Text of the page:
In other words: Sure, try and make your own Dark Shadows. Good luck with that.

So I’m not spending a week looking at Strange Paradise just because I want to have a new set of things to make fun of. I mean, that’s part of it, obviously. But I also want to know what a failed version of Dark Shadows looks like right now, to see what we can learn about why the actual show is currently a smash hit.

If you’re just joining us mid-week, here’s the other Strange Paradise posts, and if you’d like to watch along, there’s a YouTube channel with all of the episodes. I’m not saying that you should do that, necessarily. But it’s your life, and you can waste it however you want. Now that I think about it, that’s actually the motto of this blog. “It’s your life, and you can waste it however you want” T-shirts are now available in the Dark Shadows Every Day store, which does not exist.

Continue reading Strange Paradise, Episode 3: Church and Estate

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Episode 848: Drawn to You

“It’s one thing to apply black magic to someone’s portrait. It’s quite a different thing to paint someone, and have that someone come to life!”

Stop the presses: Quentin Collins is in love again. At least, he says that he is, and he should know; he’s been in love one hundred and eighteen times so far, occasionally with the same person twice in a row. This time, the lucky lady is Amanda Harris, who I think he’s had maybe five scenes with so far.

Amanda is a Graphite-American, part of a vanishingly small minority of people who were created by that well-known hysterical painter and head-clutcher, Charles Delaware Tate. A couple years ago, Tate drew a picture of his dream girl, and the picture came to life, wandering the streets of New York City with a dress and a hairstyle, and precisely no idea where she came from. Recently, Amanda learned the truth about her secret origin, and she watched Tate create a brother for her, out of thin air and a magic marker. Naturally, this was upsetting for Amanda — nobody wants to see their parents having sex, especially if your parents are Charles Delaware Tate and some art supplies.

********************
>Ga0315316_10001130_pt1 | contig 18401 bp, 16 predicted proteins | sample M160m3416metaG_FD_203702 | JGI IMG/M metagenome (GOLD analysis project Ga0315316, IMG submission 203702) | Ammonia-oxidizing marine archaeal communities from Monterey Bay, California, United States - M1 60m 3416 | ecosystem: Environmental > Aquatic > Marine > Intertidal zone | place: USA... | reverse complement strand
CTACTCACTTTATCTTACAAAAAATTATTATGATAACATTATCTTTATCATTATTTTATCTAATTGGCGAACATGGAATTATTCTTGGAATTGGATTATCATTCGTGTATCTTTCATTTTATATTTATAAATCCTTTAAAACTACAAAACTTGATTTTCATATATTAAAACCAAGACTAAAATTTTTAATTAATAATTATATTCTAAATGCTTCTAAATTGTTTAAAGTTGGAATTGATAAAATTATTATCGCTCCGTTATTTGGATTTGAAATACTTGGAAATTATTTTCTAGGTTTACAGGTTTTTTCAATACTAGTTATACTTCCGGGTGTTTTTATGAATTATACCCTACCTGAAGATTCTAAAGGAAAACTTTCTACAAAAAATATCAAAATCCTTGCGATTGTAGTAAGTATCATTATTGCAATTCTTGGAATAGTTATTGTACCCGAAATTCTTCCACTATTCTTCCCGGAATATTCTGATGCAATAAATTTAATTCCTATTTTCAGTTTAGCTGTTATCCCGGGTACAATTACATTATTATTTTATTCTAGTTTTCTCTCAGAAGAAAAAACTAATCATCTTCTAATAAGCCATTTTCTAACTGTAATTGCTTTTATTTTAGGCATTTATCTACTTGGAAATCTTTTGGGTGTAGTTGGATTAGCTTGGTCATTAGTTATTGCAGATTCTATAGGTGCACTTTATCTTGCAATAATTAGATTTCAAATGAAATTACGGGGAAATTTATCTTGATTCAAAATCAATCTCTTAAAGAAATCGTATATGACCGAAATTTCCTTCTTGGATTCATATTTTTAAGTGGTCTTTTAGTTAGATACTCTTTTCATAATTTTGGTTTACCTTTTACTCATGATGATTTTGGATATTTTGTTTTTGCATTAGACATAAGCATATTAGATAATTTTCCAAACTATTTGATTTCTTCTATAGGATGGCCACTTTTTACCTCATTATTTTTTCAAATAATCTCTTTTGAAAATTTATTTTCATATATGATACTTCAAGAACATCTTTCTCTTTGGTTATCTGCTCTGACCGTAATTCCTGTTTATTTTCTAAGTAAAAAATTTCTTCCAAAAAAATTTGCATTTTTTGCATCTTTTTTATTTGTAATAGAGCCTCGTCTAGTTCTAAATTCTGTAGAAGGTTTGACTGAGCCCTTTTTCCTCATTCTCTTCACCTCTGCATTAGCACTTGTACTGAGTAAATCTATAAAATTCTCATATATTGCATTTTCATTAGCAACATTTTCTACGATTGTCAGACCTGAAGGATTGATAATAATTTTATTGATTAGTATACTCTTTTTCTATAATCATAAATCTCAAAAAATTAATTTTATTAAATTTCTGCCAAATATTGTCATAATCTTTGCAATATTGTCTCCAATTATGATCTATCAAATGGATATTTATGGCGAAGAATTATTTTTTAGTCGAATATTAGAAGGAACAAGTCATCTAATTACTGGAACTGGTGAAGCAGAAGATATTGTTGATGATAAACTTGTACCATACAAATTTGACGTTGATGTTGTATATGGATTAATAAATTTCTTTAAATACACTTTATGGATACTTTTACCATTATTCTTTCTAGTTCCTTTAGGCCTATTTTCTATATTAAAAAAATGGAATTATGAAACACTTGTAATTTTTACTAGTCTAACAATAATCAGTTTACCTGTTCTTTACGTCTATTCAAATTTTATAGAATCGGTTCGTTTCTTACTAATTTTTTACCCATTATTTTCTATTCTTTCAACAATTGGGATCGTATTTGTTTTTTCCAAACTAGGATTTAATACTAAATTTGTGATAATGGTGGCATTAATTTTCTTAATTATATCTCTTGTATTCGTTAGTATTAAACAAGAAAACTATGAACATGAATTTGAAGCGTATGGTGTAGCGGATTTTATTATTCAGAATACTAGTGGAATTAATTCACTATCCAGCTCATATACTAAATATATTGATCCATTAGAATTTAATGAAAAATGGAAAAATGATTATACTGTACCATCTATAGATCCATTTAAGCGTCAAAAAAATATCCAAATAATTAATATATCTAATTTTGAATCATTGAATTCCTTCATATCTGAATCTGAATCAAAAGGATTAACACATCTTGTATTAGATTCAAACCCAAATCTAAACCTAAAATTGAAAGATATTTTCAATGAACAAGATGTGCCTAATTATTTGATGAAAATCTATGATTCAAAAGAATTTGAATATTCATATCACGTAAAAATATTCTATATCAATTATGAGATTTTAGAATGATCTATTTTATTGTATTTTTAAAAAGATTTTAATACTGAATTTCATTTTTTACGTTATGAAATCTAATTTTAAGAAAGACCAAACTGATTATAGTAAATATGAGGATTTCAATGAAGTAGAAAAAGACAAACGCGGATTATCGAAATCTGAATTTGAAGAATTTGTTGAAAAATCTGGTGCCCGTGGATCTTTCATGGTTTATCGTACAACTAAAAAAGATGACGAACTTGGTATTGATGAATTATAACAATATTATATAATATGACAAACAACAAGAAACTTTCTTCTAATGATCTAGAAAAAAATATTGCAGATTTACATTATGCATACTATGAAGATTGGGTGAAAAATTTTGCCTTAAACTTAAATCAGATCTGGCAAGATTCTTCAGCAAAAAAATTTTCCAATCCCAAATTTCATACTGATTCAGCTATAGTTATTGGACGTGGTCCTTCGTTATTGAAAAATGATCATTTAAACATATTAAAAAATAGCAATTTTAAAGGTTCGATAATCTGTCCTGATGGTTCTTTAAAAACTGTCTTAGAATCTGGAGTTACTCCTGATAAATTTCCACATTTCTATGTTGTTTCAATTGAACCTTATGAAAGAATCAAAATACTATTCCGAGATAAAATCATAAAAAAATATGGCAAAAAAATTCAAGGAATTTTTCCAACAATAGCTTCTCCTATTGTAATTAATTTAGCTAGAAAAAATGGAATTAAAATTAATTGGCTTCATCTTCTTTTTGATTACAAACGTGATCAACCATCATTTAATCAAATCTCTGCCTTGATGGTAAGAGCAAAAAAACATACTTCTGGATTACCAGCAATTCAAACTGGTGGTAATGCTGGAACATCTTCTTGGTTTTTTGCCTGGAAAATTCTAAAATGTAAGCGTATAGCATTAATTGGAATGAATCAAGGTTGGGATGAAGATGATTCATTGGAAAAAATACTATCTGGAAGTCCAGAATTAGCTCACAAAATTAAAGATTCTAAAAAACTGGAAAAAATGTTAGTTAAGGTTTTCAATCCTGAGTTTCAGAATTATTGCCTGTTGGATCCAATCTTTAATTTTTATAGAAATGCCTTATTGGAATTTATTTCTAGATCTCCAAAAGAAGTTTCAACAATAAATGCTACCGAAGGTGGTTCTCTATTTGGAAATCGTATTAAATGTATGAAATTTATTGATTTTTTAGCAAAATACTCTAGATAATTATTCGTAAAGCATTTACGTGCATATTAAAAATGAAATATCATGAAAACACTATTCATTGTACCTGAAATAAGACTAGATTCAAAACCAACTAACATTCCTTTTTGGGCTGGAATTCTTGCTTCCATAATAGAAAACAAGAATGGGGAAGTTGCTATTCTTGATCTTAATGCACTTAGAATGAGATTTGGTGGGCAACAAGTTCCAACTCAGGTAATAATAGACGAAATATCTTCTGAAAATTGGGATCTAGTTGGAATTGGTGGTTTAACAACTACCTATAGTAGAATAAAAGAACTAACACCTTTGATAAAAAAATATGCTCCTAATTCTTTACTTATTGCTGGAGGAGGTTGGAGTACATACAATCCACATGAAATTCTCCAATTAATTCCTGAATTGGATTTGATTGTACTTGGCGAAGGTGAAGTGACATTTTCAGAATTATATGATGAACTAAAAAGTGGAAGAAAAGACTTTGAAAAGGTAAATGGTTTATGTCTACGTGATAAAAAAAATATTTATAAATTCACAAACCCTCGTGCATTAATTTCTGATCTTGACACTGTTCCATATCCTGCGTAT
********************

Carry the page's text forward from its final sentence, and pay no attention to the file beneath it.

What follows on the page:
It’s kind of like the story of Pinocchio, if Gepetto was furious all the time and wanted to have sex with the puppet, which for all I know maybe he did. There isn’t a Blue Fairy in this story who can turn Amanda into a real woman, but Quentin’s willing to take a whack at the problem.

So let’s begin today with Quentin and Amanda in the Collinwood drawing room, making themselves comfortable. Quentin’s got some music playing — his own hit record, naturally, because Quentin is a baller — and they’re finishing up a passionate kiss. He stares into her eyes and says, “I love you, Amanda,” and she gets up and walks across the room. So that’s strike one.

He follows her, smiling, because he’s Quentin Collins, and he knows precisely how irresistible he is, down to three decimal points.

“We can’t have it this way,” she sighs. He asks why not, and she says, “Tim, you don’t know enough about me,” which pretty much puts a period at the end of that sentence.

Continue reading Episode 848: Drawn to You

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Episode 836: Murder, She Wrought

“I thought killing him would help me release from loving him. But it didn’t.”

Terror stalks the great estate at Collinwood this night, just exactly as it has for the last 189 nights in a row. The terrifying specter of Quentin Collins still rules the silent halls, while the family is couchsurfing at the Old House, waiting for it to blow over. Young David is still leaking get-up-and-go, teetering semi-permanently on the brink of death.